Happy New Year everyone! Shake da Booty!
Derek asked me to do a year end review of 2021. It was a Gong Show. The end.
The winter fishery was generally good in 2021. Thrasher and Entrance held the larger fish, while the Grande held more, but smaller fish. Bottom bouncing in 160 to 220 feet of water (or deeper) is the winter ticket. Spoons of choice included Cookies and Cream, Killy MaGee, and Mongoose. Favourite hoochies were T-Rex or Blue Meany. Rhys Davis teasers in green/chartreuse or clear green scale are Silver Blue standards when fishing bait. These fish are the tastiest of the year, with high oil content, and delicious flavour.
March provided it’s continuing dilemma, as the herring spawn mid month, and there is so much movement it is hard to keep track of the fish. The herring come from offshore into the beach to spawn, then return to deep water. The Chinook follow them, and it can be great one day, vacant the next. D.F.O. again allowed it’s traditional 16,300 ton commercial herring fishery, which was so illogical that it’s astounding.
D.F.O. imposed it’s Chinook non retention rule for April, May and June in 2021, when our fishing is always at it’s peak. There is no scientific evidence behind this decision. D.N.A. samples prove that we intercept the endangered Fraser River upper tributary stocks at a rate of between 1 and 2%. A marked hatchery retention fishery should be allowed. From a chartering perspective, we had the travel ban in effect, plus the Chinook non retention rule. So, no one could come here, and if you were here, you couldn’t retain any Chinook. My charters for this time period dropped 95%. However, when I did fish, it was absolutely amazing. Shelley came off the sea plane one evening, and we popped out by the Grande. We landed and released 10 legal Chinook in about an hour and a half. On one of the few charters I did, we hooked approximately 30 fish, releasing them all unharmed. The unintended consequence of the Chinook non retention is the pressure it puts on our Ling and Rockfish. 80% of the few boats fishing are pursuing these species, when they would normally be Chinook fishing. The ridiculous part of this equation, is that it would make way more sense to retain one of the very abundant migrating Chinook, than to put more pressure on our sedentary bottom fish stocks.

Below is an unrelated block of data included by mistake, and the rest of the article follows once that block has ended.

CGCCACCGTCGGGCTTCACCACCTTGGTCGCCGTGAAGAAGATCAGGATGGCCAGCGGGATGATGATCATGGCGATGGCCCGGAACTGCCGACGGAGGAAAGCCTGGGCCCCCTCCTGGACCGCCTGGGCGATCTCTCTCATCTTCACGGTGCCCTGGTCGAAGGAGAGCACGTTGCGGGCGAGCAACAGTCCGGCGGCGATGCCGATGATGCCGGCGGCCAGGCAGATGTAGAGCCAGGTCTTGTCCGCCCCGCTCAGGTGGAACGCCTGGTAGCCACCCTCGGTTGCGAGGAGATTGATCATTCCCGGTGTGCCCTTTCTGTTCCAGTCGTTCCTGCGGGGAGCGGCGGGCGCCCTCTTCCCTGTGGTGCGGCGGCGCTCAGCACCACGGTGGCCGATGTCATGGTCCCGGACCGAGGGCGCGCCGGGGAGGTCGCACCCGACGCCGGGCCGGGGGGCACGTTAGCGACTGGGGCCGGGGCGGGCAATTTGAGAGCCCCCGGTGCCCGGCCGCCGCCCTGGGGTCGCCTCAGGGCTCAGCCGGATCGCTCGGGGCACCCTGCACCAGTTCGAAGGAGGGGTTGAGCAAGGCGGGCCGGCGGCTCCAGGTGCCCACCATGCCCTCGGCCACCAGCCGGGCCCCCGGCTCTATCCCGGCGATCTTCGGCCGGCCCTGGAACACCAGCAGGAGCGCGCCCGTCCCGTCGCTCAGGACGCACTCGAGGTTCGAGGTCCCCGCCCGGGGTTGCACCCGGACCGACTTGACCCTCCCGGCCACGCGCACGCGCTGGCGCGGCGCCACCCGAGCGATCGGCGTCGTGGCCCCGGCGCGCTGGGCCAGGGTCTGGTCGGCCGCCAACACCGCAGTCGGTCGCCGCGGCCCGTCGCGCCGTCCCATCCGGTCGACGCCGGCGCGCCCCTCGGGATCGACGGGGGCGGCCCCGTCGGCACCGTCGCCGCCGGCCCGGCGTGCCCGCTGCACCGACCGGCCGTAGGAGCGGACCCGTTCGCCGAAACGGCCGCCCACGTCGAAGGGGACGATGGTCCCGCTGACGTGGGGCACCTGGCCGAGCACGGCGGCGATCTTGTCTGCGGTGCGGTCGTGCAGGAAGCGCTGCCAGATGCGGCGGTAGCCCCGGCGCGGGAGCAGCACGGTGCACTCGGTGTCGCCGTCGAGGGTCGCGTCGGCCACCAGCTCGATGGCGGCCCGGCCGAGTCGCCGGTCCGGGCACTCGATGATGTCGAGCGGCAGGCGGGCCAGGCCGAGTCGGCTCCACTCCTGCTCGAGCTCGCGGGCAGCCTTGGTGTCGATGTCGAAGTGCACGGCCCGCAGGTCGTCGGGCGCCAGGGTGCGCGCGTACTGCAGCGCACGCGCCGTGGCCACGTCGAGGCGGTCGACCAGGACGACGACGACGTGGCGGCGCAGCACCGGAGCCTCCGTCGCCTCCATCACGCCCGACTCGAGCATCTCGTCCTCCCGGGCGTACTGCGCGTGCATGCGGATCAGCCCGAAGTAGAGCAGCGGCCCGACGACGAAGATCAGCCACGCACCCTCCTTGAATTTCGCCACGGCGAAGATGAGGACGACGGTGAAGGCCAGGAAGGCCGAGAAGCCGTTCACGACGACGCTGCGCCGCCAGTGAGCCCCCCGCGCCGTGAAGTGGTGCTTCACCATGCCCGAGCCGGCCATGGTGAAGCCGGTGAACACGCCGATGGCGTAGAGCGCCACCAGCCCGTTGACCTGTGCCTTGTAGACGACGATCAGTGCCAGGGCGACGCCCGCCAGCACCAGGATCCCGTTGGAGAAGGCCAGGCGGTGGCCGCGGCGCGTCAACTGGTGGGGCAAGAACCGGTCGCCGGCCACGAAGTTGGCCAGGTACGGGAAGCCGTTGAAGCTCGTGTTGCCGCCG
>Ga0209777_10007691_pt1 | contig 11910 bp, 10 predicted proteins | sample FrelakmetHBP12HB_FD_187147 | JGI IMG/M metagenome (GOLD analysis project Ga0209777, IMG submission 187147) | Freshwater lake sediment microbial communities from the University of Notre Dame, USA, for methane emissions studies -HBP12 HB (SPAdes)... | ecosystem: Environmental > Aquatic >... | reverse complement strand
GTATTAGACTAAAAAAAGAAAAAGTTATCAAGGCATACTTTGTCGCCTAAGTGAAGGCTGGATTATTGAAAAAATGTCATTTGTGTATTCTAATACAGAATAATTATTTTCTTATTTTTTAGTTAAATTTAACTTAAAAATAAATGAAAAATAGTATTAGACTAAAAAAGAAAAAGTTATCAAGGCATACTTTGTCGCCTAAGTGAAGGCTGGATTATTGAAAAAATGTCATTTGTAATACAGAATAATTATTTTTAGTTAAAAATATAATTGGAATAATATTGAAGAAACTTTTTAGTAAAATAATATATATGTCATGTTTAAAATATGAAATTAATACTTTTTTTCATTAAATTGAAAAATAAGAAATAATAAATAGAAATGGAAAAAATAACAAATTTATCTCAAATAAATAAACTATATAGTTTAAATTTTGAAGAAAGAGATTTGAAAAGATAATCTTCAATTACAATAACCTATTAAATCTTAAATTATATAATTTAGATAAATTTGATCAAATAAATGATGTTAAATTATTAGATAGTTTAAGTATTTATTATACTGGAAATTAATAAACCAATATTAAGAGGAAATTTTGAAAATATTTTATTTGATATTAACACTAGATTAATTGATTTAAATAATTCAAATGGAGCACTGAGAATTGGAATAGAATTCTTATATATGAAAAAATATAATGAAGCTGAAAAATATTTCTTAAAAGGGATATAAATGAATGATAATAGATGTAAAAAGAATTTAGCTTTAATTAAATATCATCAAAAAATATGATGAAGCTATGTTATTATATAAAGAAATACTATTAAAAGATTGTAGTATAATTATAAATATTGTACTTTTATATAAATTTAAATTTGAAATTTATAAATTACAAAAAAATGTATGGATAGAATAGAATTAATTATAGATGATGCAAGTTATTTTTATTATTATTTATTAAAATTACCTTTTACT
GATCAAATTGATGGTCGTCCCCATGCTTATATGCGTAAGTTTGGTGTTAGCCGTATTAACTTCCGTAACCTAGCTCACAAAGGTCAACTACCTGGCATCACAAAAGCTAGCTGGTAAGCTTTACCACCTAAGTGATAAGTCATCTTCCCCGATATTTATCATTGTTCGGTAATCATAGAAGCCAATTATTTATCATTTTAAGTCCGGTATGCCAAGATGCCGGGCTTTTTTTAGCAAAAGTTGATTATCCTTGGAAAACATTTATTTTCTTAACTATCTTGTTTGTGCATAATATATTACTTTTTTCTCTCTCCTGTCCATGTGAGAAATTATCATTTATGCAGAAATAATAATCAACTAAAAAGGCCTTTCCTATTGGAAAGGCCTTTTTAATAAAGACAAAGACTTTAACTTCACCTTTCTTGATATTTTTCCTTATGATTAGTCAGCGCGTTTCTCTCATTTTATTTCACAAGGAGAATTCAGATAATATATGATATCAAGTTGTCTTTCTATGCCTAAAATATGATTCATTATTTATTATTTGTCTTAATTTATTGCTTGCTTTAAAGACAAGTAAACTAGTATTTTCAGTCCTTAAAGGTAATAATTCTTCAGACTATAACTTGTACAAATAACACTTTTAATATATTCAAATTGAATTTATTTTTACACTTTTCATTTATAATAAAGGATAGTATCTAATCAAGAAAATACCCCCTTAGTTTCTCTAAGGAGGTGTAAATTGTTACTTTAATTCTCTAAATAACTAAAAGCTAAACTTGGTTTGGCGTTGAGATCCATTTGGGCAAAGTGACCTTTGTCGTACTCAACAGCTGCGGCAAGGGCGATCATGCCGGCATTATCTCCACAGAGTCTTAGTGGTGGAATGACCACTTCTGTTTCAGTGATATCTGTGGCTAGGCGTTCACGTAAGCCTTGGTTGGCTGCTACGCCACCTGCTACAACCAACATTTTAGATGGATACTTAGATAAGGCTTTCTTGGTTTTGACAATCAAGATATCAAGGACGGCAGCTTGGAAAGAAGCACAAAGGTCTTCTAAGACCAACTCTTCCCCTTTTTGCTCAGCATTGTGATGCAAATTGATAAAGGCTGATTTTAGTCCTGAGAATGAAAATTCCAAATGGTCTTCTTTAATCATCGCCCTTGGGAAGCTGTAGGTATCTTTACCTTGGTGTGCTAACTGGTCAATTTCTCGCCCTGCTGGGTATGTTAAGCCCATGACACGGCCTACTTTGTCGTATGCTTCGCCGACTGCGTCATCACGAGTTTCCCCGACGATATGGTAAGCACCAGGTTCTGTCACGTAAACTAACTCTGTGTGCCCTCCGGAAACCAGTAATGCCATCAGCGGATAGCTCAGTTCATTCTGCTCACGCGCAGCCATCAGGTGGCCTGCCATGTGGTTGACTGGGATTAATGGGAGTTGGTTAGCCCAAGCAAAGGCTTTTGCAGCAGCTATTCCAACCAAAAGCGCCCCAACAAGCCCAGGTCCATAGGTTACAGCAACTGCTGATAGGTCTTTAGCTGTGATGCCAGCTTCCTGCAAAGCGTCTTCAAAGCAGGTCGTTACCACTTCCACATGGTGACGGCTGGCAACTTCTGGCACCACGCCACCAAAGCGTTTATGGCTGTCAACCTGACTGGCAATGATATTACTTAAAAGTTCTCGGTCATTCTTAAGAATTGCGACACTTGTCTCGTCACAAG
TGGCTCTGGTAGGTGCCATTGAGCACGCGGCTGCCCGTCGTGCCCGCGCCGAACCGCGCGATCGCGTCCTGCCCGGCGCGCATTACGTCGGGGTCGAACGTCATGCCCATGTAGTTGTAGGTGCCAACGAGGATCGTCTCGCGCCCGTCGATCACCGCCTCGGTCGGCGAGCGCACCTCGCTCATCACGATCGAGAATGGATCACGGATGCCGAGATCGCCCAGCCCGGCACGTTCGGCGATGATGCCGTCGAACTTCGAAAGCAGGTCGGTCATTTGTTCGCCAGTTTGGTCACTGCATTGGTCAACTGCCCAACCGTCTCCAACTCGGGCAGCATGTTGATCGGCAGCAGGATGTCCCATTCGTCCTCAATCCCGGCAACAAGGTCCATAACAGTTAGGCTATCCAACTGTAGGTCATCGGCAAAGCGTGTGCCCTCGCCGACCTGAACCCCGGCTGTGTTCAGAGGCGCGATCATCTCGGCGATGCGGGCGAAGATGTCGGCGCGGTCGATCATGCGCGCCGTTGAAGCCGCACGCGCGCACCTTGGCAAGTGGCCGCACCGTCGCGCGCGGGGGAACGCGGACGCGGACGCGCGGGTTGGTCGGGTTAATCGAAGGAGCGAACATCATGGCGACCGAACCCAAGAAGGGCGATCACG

In mid July, the travel ban lifted, and you could retain one Chinook up to 80 cm’s per day. Things got quite busy, and the fishing was generally very good. The Grande to Whalebone area was very consistent, and Entrance was mostly very fine fishing. The Vancouver charter fleet was over daily, fishing like ducks in a row in the Money Hole. I always enjoy yakking with Dave from Predator Charters. He’s a really nice guy, super honest, and that man can really fish! One day I counted 45 boats at Entrance, which is a crowd for Gabriola! Early September was terrific fishing at Entrance, the top end size limit came off, and you could retain two Chinook per trip.
We didn’t’ have the annual Silva Bay Fishing Derby this summer, due to COVID and non retention. This broke the 30 year tradition, and I really can’t predict it’s future.
October was surprising in the quality of fishing off Thrasher. We had some great trips fishing the 160 depth at “The Hook” for 8 to 12 pound feeder Chinook. Vancouver charters were doing quite well during this time period at Entrance, also.
December has had some quality days at Entrance and The Grande, generally bottom bouncing at 160 to 220 feet.
I would guess that we will have non retention again for Chinook April 1st through July 15th in 2022. We do have a new Fisheries Minister from B.C., Chinook stocks were quite good in 2021, and it seems the Orcas have way more to eat here than up North. So, my optimistic guess is 20% that we will have a retention fishery in 2022, 80% nada.
I guess we just role with the times!